Category Archives: Company Analysis

RediShred Capital Corp – $KUT.v

I have finally filled out a full position in KUT. I thought now would be a good time to write a post on it and welcome feedback.

Ticker: KUT.v

Price: $0.71 CAD

Shares Outstanding (diluted): 79.6 million

Market Cap: 56.5 mil CAD

Estimated EV: 77.5 mil CAD

Insider Ownership: 25%

EV/Est EBITDA: 8x (my estimated EBITDA)


RediShred Capital Corp., together with its subsidiaries, manages and operates the Proshred brand and business platform in the United States and internationally. It operates through three segments: Franchising and licensing, Corporate Locations, and Corporate. The company grants and manages shredding business franchises under the Proshred trademark; operates in corporate shredding businesses; and supports the franchises. It also provides shredding and disposal of electronic waste services; sells recycled paper and other recyclable by-products, such as metals and plastics; and resale of certain electronics. The company was incorporated in 2006 and is headquartered in Mississauga, Canada.

The company has over 30 locations across the US and they are the 3rd largest destruction company.


The marketplace is highly fragmented with a few large players. KUT focuses on on-site shredding which is different than larger players like Iron Mountain and Shredit who focus on off-site. There are over 700 independent operators in the US, most with less than 2 trucks.

Customers typically subscribe to regular/recurring services. They have approximently 50% of their expected revenue scheduled.

Senior Mgmt

Jeff Hasham is the CEO. He has been the CEO since 2011 and has been a critical part of the business and executing their growth plan. He had a brief stint as the CFO from 2005 to 2008. He owns just above 1% of the common shares. The value of his shares is about 3x his salary. He is also on the board.

Kasia Pawluk has been the CFO since 2011 and has been with the company since 2010. She owns 115k shares which is about 50% of her latest annual salary.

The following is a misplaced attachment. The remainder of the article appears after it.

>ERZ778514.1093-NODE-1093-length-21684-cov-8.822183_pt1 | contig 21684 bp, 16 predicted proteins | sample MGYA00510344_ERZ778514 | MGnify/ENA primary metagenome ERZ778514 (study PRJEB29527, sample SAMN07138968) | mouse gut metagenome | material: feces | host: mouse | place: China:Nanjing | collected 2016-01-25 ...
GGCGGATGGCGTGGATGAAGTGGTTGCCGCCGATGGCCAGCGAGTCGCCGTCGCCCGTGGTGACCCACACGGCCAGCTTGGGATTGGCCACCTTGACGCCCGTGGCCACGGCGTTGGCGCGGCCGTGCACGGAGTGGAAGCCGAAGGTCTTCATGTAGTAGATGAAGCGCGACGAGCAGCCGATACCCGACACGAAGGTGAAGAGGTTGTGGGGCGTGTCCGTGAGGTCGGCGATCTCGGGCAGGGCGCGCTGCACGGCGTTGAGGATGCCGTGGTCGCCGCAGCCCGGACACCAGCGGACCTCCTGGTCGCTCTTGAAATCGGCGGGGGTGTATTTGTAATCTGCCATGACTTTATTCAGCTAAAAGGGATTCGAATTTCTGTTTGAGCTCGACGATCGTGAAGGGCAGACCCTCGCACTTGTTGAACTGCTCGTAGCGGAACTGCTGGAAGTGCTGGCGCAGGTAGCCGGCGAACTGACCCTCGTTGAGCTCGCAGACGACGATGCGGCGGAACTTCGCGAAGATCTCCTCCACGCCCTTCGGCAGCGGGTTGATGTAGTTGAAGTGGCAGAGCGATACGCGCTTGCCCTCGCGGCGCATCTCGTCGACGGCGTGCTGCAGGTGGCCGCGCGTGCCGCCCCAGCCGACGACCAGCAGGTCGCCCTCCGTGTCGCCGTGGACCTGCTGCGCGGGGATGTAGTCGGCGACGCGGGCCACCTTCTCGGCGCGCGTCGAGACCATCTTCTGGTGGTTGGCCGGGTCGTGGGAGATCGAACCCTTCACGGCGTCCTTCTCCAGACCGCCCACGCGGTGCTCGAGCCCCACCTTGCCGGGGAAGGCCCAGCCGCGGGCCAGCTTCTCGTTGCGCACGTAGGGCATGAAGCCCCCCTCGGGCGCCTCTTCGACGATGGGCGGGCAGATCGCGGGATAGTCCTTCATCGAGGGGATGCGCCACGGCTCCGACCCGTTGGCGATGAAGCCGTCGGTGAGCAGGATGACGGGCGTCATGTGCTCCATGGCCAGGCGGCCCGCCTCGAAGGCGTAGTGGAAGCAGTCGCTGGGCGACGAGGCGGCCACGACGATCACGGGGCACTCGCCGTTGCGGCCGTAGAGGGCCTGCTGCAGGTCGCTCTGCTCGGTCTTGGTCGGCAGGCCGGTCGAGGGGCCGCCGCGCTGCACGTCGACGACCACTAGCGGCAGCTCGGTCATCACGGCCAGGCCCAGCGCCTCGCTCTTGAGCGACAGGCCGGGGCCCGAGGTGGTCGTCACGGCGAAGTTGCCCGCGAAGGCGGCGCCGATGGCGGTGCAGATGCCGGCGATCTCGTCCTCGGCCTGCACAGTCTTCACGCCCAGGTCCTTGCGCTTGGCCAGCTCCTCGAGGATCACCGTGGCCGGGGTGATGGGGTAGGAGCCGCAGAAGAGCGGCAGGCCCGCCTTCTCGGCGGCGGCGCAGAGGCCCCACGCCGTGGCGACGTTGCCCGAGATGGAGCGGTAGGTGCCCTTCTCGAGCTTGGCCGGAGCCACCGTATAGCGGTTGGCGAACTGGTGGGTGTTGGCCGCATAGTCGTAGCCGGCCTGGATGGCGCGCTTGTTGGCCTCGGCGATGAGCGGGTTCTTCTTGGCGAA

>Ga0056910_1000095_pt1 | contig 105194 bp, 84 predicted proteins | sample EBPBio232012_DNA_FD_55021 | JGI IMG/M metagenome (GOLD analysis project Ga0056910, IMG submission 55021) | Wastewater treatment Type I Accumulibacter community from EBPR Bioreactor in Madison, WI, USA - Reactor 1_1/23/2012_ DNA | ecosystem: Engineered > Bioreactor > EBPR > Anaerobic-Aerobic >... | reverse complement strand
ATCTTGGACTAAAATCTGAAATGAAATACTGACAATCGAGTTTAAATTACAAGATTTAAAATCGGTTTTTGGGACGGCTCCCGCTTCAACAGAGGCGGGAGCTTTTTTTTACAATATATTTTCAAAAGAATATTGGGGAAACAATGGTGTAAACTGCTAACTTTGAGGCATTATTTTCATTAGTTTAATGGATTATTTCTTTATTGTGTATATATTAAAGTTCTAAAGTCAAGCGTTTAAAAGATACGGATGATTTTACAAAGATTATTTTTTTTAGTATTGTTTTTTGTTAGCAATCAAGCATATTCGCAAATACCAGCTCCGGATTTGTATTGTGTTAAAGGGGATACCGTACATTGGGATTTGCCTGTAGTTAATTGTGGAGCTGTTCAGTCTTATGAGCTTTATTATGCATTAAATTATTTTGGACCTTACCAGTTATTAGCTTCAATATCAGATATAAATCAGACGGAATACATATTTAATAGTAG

Compensation for CEO and CFO is about 60% salary and 40% variable. The variable is split fairly evenly between short and long term incentives. 75-80% of the variable compensation is based on per share and per location metrics. The targets include balance sheet metrics to prevent the business from being overlevered.

They are quite conservative in their reporting compared to most companies that I follow. They don’t include any subsidies in their reported ebtida metrics. I like management team that are this transparent.

There are some change in control measures as well.


  • The board is comprised of 8 members.
  • 6 of the board members are independent, including the chair.
  • 5 of the board members have franchise or franchise management experience.
  • The independent directors own about 15% of the common shares.
  • Total non-employee fees totaled a little over 250k in 2020.

Growth Prospects

They have a few ways to drive profitability.

  • Drive same location top line and margins.
  • Purchase existing franchise partners or independents.
  • Support franchise partners directly.

The primary driver of growth is acquisitions. They either buyout existing franchise partners or independents. Given that the existing franchise partners have increased visibility, the multiples are based on ebitda and/or revenue. They typically range from 5-6x ebitda. Franchises typically run at around 2million in revenue and 30-35% ebitda margins. There are currently 16 franchise partners that are potential acquisitions over the next 2-3 years. KUT makes a logical succession plan for operators that are looking for an exit.

The independents tend to be asset based with more emphasis on post acquisition profitability. As mentioned there are over 700 independents that also provide possible acquisitions. These acquisitions can provide increased route density, streamlining of marketing initiatives, lowering back office functions and potential below market price for trucks.

Acquisitions are paid for with a mix of debt and cash. They also like to use earn-outs as a large portion of the purchase price. I like the approach as it requires less capital upfront and allows to make multiple acquisitions a year.

So far this year they have made 2 acquisitions (if you don’t include the Proscan Massachusetts that was effective December 31, 2020). Both have been at the target multiples mentioned.